• attributeName - The name of the attribute used to identify the user (e.g. id, cookie_id, etc.)
  • attributeValue - The value of the attribute (e.g. 123)
  • assignments - A hash of persisted experiment assignments. For example: {"exp1__0":"control"}

The attributeName/attributeValue combo is the primary key.

Here's an example implementation using a theoretical db object:

require 'growthbook'

class MyStickyBucketService < Growthbook::StickyBucketService
def get_assignments(attribute_name, attribute_value)
attributeName: attribute_name,
attributeValue: attribute_value

def save_assignments(doc)
# Insert new record if not exists, otherwise update
attributeName: doc["attributeName"],
attributeValue: doc["attributeValue"]
}, {
"$set": {
assignments: doc["assignments"]

# Pass in an instance of this service to your GrowthBook constructor
gb =

Inline experiments

It's also possible to directly run an experiment directly in code without going through a feature flag.

# Simple 50/50 experiment
result =
key: "my-experiment-key",
variations: ["red", "green"]

# Whether or not the user was included in the experiment (either true or false)
puts(result.in_experiment ? 'included' : 'excluded')

# The value of the assigned variation (either "red" or "green")

# The variation index (either 0 or 1)

There are lots of additional options when running inline experiments:
key: "my-experiment-key",
variations: ["red", "green"],
# Filter by context attributes
condition: {
country: {
"$in": ["US", "CA"]
# Adjust variation weights from the default 50/50 split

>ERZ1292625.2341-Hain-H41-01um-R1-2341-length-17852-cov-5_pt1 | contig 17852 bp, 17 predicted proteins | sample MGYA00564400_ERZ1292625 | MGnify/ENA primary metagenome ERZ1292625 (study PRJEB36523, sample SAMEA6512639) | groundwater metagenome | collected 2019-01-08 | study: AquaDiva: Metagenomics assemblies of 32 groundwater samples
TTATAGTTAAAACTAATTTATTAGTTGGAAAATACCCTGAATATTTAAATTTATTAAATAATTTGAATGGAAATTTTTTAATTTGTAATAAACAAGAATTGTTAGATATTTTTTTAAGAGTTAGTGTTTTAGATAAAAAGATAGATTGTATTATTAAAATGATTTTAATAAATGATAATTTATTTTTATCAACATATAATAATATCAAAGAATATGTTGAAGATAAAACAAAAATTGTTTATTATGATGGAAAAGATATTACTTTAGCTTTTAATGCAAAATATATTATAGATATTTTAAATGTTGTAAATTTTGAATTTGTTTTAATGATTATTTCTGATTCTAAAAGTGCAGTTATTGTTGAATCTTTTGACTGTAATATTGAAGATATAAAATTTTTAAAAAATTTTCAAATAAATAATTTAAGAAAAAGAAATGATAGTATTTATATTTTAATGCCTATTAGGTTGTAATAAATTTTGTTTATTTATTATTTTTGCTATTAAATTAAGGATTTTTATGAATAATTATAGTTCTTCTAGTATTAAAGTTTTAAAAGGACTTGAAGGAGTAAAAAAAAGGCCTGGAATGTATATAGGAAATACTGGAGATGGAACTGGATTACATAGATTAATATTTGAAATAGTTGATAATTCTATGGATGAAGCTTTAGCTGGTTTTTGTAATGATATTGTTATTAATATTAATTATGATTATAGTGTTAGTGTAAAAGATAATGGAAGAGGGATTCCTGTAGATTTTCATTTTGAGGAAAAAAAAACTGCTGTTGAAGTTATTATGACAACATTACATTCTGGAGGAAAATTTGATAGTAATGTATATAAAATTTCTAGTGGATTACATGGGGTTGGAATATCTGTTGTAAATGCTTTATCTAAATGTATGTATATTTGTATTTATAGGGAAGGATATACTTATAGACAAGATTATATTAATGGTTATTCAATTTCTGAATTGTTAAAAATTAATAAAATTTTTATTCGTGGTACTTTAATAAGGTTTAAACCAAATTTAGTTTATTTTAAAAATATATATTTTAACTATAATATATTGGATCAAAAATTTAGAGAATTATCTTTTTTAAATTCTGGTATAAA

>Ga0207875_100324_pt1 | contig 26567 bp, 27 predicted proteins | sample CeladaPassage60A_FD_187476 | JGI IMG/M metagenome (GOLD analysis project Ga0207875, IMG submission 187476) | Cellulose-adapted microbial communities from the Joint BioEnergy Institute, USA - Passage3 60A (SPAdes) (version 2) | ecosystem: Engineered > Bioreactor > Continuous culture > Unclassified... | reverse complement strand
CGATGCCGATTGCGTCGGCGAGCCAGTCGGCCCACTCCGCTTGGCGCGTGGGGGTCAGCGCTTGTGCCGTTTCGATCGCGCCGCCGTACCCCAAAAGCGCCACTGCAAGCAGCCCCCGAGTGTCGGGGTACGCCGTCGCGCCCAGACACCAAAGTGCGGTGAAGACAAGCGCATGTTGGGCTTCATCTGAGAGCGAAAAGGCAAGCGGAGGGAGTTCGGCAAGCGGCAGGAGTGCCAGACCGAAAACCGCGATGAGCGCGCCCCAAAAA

weights: [0.8, 0.2],
# Run for a subset of traffic (0 to 1, default = 1)
coverage: 0.5,
# Use a different context attribute for assigning a variation (default = "id")
hash_attribute: "device_id",
# Use a namespace to run mutually exclusive experiments
namespace: ["pricing-page", 0, 0.25]

Working with Encrypted features

You can learn more about SDK Connection Endpoint Encryption.

Create a GrowthBook::Context with an encrypted payload and a decryption key:

# TODO: Replace these values with your own:
encrypted_features: 'm5ylFM6ndyOJA2OPadubkw==.Uu7ViqgKEt/dWvCyhI46q088PkAEJbnXKf3KPZjf9IEQQ+A8fojNoxw4wIbPX3aj',
decryption_key: 'Zvwv/+uhpFDznZ6SX28Yjg==',
attributes: {
id: '456',
country: 'CA'

When fetching features from the GrowthBook SDK endpoint, the encrypted features are available on a property encryptedFeatures instead of plain text on the property features. Here's an example with networking:

uri = URI('')
res = Net::HTTP.get_response(uri)
encrypted_features = res.is_a?(Net::HTTPSuccess) ? JSON.parse(res.body)['encryptedFeatures'] : nil
encrypted_features: encrypted_features,
decryption_key: '<key-for-decrypting>',
attributes: {
id: '456',
country: 'CA'

Code Examples

Further Reading